On Thursday morning (June 10), much of North America will see the moon block out part of the sun during the first solar eclipse of the year – weather permitting, of course.
While parts of northern Canada, Greenland and Russia will see a “ring of fire” when the moon passes directly in front of the sun, observers in some parts of the US will only see a partial eclipse when the moon appears to “bite” “outside the sun.”
Here is Space.com’s estimate of the chances of seeing a solar eclipse at sunrise on Thursday based on the weather forecast.
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If you take a snapshot of the 2021 annular solar eclipse, let us know! You can send images and comments to spacephotos@.
For those living in an area where an eclipse will be visible, much will depend on the position of the cold front, which will sink south through the Lower Peninsula of Michigan, northern New York and New England, ultimately as a result of the eclipse stretching to the west. east from northern Ohio to downtown New Jersey.
South of this frontal line, the chances of seeing an eclipse are unfortunately slim. Unfortunately, warm and humid air mass will cover much of the Ohio Valley, the Mid-Atlantic and the southeastern United States, accompanied by significant cloud cover and areas of diffuse rainstorms and thunderstorms.
North of this frontal line, in a strip that includes southern Michigan, northern Pennsylvania, northern New Jersey, and the New York area (including Long Island), drier and less humid air will penetrate from the north, which may tend to clearing clouds that may linger behind the front.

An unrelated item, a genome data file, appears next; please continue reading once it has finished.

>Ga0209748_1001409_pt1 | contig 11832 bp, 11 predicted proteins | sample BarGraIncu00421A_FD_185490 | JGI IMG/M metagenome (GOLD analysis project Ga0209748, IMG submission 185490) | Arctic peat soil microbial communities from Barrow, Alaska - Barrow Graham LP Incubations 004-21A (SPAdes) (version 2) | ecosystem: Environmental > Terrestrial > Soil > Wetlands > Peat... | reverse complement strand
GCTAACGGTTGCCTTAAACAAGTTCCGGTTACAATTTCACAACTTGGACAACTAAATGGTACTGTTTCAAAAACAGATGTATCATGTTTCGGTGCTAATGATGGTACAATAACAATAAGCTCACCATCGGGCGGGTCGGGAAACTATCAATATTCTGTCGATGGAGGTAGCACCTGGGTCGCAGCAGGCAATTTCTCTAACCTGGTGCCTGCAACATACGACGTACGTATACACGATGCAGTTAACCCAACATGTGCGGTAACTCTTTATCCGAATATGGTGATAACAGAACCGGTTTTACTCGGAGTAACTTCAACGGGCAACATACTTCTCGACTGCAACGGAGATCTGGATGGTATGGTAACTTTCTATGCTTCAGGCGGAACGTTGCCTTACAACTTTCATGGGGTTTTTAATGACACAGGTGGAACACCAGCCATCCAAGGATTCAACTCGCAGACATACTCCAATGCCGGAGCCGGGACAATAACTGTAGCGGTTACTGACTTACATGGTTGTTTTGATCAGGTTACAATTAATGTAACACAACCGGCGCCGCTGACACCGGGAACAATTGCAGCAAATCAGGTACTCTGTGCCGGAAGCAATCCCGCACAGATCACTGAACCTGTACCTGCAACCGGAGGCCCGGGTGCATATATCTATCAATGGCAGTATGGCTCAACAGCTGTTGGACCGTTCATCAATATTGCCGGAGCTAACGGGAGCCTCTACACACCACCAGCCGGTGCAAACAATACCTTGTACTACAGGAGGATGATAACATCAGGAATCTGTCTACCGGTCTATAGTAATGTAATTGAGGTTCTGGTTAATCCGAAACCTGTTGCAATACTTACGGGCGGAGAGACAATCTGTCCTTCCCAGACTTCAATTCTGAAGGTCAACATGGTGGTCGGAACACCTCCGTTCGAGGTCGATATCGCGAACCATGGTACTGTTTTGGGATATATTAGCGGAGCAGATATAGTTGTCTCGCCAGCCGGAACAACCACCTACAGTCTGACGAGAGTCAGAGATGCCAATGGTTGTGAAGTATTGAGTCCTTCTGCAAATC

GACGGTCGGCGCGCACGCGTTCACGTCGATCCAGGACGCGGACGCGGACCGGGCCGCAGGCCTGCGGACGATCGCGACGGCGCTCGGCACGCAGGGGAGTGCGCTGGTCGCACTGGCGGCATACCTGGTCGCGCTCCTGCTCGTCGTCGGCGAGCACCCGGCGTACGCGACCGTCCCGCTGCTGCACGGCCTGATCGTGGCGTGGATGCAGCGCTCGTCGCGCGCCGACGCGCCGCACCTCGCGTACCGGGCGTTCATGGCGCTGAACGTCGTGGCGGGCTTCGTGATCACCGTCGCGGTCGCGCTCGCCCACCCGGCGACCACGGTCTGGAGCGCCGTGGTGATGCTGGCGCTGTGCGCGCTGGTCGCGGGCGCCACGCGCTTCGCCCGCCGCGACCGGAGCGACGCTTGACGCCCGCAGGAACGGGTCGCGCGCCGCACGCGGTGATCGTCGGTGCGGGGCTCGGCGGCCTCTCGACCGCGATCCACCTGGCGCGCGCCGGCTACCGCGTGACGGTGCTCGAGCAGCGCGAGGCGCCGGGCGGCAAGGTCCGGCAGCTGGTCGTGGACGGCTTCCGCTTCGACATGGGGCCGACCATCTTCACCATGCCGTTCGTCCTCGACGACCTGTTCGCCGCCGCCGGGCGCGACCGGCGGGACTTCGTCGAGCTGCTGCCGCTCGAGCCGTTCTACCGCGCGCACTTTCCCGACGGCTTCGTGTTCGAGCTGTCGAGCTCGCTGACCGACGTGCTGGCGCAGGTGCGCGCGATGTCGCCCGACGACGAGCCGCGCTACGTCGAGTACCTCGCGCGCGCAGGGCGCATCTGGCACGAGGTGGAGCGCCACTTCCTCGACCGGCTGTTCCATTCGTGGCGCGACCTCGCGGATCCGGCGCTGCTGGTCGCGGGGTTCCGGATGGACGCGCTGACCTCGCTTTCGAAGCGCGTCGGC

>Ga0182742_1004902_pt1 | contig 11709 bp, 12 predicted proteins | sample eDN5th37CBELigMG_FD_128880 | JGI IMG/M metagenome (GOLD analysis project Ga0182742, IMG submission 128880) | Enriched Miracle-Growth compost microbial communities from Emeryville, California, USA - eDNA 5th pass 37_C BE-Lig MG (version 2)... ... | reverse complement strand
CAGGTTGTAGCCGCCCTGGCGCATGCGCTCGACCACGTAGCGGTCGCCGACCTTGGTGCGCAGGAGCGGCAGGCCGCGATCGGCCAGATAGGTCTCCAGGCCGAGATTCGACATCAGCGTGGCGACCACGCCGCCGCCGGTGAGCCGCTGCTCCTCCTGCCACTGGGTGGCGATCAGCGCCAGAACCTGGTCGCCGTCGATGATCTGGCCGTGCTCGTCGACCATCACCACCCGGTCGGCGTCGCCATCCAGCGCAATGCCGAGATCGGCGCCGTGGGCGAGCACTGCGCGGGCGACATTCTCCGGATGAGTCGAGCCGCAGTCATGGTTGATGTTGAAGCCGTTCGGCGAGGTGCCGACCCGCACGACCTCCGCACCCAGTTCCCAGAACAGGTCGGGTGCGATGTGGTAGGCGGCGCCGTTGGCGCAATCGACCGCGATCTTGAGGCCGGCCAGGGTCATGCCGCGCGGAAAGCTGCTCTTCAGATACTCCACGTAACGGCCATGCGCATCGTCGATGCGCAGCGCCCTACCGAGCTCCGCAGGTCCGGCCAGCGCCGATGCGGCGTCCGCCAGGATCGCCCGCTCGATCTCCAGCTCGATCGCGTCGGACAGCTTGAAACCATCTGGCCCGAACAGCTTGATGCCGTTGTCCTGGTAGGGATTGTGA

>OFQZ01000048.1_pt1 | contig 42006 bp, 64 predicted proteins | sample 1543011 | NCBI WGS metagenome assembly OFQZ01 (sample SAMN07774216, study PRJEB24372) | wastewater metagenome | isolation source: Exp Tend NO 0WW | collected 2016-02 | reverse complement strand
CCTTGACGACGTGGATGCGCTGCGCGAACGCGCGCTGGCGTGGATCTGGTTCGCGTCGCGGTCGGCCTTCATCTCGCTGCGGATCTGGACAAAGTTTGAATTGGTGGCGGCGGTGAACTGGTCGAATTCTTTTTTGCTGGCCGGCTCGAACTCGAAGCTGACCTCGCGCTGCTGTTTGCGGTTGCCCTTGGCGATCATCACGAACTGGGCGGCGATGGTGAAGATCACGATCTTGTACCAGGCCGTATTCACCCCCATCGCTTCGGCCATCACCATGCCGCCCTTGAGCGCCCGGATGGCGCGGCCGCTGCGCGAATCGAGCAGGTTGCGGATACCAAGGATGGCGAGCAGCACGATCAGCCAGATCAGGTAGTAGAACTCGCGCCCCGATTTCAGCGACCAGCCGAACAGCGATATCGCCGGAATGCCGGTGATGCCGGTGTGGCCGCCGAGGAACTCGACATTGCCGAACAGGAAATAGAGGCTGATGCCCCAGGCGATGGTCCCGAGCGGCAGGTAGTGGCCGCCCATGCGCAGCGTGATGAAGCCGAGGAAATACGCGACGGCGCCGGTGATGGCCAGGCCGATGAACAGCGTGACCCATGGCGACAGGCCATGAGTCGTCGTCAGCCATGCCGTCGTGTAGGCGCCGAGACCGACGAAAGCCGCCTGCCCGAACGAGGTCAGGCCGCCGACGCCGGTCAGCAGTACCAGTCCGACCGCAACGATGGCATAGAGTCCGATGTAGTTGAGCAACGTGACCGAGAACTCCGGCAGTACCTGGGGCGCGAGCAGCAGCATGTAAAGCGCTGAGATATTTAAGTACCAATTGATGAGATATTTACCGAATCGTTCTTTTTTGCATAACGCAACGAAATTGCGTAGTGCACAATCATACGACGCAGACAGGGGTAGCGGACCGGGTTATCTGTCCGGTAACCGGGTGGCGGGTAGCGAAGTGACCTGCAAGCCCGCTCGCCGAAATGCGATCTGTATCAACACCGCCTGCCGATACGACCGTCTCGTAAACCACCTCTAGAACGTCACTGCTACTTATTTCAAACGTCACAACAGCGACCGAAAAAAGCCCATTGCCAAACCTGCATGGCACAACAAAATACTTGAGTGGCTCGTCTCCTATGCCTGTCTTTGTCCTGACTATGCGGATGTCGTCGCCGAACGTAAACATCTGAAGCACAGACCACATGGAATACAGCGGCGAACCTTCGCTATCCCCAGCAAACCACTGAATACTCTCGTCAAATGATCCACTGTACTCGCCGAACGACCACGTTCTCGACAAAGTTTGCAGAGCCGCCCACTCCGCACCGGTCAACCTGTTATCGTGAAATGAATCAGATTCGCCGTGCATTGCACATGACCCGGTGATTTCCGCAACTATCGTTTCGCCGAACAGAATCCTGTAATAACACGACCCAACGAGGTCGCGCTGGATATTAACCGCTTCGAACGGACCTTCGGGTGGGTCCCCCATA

Further north, through central and northern Michigan, much of upstate New York, and much of New England, good conditions are generally expected at sunrise Thursday morning, with partly cloudy or clear skies. The Adirondack of northern New York, northern Vermont, New Hampshire, and western Maine can have medium to high cloud cover, reducing the viewing likelihood to fair.
Generally speaking, anywhere near or along a line running roughly from Traverse City, Michigan to Toronto, east to southeast Ontario, to Albany, New York, and Boston, Massachusetts will have the best chance of seeing the sunrise ” Thursday morning.
Consult our probability map, which ranks viewing probabilities as good, fair, or bad.
To get the most up-to-date forecast for your specific region, you can go to this web page, which will connect you to approximately 150 national weather forecast offices by region.
If you are mobile and want to change your viewing location at the last minute, you can view the latest satellite images and videos in the GOES image viewer.
Good luck and clear skies!
Editor’s note: If you’ve taken a stunning photo of a solar eclipse and would like to share it with Space.com readers, send your photos, comments, and your name and location to spacephotos@.
Joe Rao is an Instructor and Guest Lecturer at New York Hayden Planetarium… He writes about astronomy for Natural History Journalthen Farmers’ Almanac and other publications. Follow us on Twitter @Spacedotcom and further Facebook…